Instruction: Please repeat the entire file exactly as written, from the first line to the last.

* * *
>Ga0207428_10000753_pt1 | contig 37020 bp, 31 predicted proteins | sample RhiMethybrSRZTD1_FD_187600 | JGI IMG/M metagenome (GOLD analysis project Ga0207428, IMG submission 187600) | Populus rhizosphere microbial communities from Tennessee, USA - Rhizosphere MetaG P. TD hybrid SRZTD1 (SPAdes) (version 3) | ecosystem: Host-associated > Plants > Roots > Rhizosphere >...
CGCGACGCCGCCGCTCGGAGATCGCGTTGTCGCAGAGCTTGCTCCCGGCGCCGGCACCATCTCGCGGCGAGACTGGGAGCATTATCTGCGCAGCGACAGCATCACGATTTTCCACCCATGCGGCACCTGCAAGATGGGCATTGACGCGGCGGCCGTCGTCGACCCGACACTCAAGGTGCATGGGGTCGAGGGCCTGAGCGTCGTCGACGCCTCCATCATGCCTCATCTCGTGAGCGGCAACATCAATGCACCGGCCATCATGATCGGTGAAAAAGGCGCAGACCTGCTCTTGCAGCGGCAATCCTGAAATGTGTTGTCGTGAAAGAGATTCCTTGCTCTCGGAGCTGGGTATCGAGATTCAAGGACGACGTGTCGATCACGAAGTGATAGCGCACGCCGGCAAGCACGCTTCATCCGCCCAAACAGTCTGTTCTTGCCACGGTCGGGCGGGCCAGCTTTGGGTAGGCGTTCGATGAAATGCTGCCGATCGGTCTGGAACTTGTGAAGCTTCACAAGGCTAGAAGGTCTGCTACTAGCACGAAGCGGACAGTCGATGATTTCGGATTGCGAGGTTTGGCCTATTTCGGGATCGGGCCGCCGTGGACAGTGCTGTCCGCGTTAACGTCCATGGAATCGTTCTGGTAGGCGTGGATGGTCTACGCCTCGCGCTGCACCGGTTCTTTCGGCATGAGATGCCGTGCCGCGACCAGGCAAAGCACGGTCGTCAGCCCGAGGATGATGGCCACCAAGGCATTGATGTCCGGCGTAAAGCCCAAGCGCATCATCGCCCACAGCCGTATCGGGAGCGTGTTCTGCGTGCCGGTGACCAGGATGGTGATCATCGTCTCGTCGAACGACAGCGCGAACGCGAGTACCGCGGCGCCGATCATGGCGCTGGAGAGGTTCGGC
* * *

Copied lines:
>Ga0207428_10000753_pt1 | contig 37020 bp, 31 predicted proteins | sample RhiMethybrSRZTD1_FD_187600 | JGI IMG/M metagenome (GOLD analysis project Ga0207428, IMG submission 187600) | Populus rhizosphere microbial communities from Tennessee, USA - Rhizosphere MetaG P. TD hybrid SRZTD1 (SPAdes) (version 3) | ecosystem: Host-associated > Plants > Roots > Rhizosphere >...
CGCGACGCCGCCGCTCGGAGATCGCGTTGTCGCAGAGCTTGCTCCCGGCGCCGGCACCATCTCGCGGCGAGACTGGGAGCATTATCTGCGCAGCGACAGCATCACGATTTTCCACCCATGCGGCACCTGCAAGATGGGCATTGACGCGGCGGCCGTCGTCGACCCGACACTCAAGGTGCATGGGGTCGAGGGCCTGAGCGTCGTCGACGCCTCCATCATGCCTCATCTCGTGAGCGGCAACATCAATGCACCGGCCATCATGATCGGTGAAAAAGGCGCAGACCTGCTCTTGCAGCGGCAATCCTGAAATGTGTTGTCGTGAAAGAGATTCCTTGCTCTCGGAGCTGGGTATCGAGATTCAAGGACGACGTGTCGATCACGAAGTGATAGCGCACGCCGGCAAGCACGCTTCATCCGCCCAAACAGTCTGTTCTTGCCACGGTCGGGCGGGCCAGCTTTGGGTAGGCGTTCGATGAAATGCTGCCGATCGGTCTGGAACTTGTGAAGCTTCACAAGGCTAGAAGGTCTGCTACTAGCACGAAGCGGACAGTCGATGATTTCGGATTGCGAGGTTTGGCCTATTTCGGGATCGGGCCGCCGTGGACAGTGCTGTCCGCGTTAACGTCCATGGAATCGTTCTGGTAGGCGTGGATGGTCTACGCCTCGCGCTGCACCGGTTCTTTCGGCATGAGATGCCGTGCCGCGACCAGGCAAAGCACGGTCGTCAGCCCGAGGATGATGGCCACCAAGGCATTGATGTCCGGCGTAAAGCCCAAGCGCATCATCGCCCACAGCCGTATCGGGAGCGTGTTCTGCGTGCCGGTGACCAGGATGGTGATCATCGTCTCGTCGAACGACAGCGCGAACGCGAGTACCGCGGCGCCGATCATGGCGCTGGAGAGGTTCGGC